• Image about The Cannes Film Festival
Tribeca Film Festival, New York

Film Festivals You Can Attend

Fans lined up days in advance, sleeping on sidewalks from New York to London, eager to be the first to watch the final installment in George Lucas’ six-part Star Wars epic. The only catch was that even the earliest and hardiest concrete campers missed the real debut. That honor went to guests at the Cannes Film Festival in France, where Lucas screened his masterpiece in public for the very first time.

Cannes is the most famous film festival in the world, with many high-profile premieres, but it is hardly the only one. There are hundreds of others, big and small, general and specialized, many of which also feature important premieres — and just about every one of them is easier to attend than Cannes. The French Riviera is expensive and exclusive even before thousands of industry VIPs and Hollywood stars roll into town, making everything from film passes to hotel rooms nearly impossible for fans to obtain. It can also be intimidating: Cannes has a strict dress code, and while it may be apocryphal, it’s said they have turned away black-tie guests whose shoes did not match their tuxedos.

  • Image about The Cannes Film Festival
TIFF Bell Lightbox, Toronto International Film Festival
Fortunately, for every exclusive film festival — from Cannes to Sundance — there are many alternatives that are much less daunting and much more user friendly, yet still have the main appeals of the biggies: celebrity star power, important new films and plenty of artistic discussion. Serious film buffs may attend a festival hoping to discover the next surprise indie breakout, like 2007’s Paranormal Activity, which won widespread acclaim and spawned an entire “found footage” genre yet didn’t have a distribution deal until positive reactions from festival audiences. There’s also the adventurous aspect of attending a festival and seeing a movie you know absolutely nothing about — a rarity at your home multiplex. It was an instance such as this that allowed me to randomly enjoy the wine-country romance Sideways before it won rave reviews (or any reviews, for that matter) and to see director Alexander Payne speak at length about his vision for the movie and the filmmaking process behind it.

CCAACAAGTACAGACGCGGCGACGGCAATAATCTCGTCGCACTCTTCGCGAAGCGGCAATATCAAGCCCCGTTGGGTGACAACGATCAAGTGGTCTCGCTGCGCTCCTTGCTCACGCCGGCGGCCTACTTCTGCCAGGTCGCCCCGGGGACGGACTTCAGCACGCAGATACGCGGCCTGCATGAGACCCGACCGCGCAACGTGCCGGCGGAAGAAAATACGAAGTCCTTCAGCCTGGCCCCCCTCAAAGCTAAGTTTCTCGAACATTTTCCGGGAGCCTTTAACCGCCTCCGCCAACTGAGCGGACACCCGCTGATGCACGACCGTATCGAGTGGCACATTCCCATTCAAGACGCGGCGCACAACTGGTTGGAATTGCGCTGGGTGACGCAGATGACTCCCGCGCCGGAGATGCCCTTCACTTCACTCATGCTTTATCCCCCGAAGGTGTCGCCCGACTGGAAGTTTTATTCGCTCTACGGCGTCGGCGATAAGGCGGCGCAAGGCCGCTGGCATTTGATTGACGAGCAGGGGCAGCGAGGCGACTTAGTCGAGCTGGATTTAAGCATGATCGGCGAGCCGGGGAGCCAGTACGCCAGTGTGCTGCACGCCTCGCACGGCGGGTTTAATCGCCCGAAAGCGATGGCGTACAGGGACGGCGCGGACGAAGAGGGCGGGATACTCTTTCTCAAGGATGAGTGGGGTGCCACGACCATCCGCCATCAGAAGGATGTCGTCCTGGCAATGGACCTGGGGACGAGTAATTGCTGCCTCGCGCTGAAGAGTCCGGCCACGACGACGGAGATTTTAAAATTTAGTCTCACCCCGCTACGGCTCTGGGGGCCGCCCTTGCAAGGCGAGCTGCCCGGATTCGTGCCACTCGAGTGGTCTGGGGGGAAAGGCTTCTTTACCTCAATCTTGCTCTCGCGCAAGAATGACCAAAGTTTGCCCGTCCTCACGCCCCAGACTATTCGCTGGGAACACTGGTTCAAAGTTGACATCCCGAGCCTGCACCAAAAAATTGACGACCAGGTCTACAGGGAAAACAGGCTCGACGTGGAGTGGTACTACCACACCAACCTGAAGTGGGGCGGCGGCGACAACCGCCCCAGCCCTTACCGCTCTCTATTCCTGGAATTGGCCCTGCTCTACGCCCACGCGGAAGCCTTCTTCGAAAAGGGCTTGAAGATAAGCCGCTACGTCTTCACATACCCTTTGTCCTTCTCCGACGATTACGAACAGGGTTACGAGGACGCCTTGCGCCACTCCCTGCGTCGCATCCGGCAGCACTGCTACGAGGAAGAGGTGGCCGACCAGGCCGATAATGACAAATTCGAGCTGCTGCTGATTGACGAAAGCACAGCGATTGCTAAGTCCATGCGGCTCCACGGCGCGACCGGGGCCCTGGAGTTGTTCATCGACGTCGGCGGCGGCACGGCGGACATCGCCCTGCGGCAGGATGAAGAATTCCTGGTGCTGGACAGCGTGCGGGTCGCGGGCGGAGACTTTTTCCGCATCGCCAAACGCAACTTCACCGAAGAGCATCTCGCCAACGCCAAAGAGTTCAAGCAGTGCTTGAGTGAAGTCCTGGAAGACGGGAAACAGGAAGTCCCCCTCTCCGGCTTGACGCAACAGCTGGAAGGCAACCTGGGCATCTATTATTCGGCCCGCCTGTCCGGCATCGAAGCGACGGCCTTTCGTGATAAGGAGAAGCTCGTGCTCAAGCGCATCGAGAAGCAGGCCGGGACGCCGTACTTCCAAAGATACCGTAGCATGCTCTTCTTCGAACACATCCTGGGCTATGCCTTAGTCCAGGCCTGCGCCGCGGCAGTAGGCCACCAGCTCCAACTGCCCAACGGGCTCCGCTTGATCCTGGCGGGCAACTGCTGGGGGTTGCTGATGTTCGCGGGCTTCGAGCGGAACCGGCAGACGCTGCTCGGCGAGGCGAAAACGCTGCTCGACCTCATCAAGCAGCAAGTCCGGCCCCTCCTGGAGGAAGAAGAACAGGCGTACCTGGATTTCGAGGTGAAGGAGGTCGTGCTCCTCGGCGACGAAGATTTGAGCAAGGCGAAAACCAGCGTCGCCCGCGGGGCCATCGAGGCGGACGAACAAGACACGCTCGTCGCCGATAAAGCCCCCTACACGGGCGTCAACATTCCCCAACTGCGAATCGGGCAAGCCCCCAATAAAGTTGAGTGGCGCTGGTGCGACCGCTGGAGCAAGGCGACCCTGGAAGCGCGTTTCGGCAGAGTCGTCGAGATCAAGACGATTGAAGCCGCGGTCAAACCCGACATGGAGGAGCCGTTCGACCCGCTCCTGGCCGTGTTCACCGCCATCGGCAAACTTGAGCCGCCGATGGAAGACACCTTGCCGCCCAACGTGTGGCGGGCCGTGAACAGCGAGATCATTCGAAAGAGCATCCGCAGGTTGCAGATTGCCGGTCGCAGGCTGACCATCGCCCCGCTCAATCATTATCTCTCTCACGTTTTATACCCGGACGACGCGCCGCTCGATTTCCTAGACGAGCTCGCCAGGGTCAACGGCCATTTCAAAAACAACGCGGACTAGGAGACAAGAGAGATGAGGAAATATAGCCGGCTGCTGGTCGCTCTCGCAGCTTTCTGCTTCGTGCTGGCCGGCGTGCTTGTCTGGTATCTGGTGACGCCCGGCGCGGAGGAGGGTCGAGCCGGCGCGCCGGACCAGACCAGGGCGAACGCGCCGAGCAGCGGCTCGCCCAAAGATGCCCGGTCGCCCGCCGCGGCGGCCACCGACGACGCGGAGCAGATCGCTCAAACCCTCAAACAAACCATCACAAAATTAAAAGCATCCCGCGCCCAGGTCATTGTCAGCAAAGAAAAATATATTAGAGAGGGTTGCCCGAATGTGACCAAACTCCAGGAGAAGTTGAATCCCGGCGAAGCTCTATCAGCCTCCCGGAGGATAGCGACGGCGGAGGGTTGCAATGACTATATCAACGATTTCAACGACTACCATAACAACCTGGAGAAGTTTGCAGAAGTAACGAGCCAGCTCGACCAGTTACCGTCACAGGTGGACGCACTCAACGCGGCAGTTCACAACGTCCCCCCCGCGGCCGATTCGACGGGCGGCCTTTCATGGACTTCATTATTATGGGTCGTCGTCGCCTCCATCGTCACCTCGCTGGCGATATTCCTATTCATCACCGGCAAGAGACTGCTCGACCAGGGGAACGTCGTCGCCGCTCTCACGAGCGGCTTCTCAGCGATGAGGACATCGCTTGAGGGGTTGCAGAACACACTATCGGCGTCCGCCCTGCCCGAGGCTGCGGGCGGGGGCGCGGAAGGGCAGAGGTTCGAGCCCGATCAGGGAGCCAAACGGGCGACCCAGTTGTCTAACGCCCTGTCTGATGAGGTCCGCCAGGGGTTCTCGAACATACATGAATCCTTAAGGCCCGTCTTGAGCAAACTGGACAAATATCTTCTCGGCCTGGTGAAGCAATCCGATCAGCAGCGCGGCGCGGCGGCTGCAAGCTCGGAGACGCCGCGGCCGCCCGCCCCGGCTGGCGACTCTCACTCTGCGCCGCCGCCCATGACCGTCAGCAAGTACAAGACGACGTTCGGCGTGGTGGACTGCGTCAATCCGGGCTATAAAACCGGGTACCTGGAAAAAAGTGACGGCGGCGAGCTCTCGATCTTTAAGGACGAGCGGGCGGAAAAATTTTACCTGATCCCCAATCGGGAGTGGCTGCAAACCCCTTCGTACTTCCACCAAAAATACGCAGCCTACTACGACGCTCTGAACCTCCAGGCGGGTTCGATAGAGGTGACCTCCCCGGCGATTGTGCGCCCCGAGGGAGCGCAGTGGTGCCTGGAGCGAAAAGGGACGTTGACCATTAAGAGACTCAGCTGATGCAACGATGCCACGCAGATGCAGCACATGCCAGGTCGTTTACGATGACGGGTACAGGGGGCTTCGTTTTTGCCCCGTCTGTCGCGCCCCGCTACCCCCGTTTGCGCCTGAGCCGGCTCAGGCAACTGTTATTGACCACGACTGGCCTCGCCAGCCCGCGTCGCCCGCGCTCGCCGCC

For mainstream fans, festivals might simply be an opportunity to get a jump on the general public for big-budget releases. In October, guests at the very welcoming and inexpensive New Orleans Film Festival watched The Girl Who Kicked the Hornet’s Nest two weeks before the rest of the country. Some offer both experiences, such as Telluride, which in recent years has premiered high-profile features such as George Clooney’s Up in the Air, while also introducing soon-to-be-hit sleeper films like Slumdog Millionaire and Juno. Almost all festivals show shorts, foreign films and documentaries in addition to narrative features.

For some festivalgoers, though, the films are secondary to the brushes with celebrity. Festivals offer an opportunity to rub shoulders with starlets, leading men and filmmakers; to sit in on small panel discussions; to attend posh opening parties or simply to line the red carpet. Whatever your pleasure, you can find it easily at these accessible alternatives to the world’s most elite film festivals.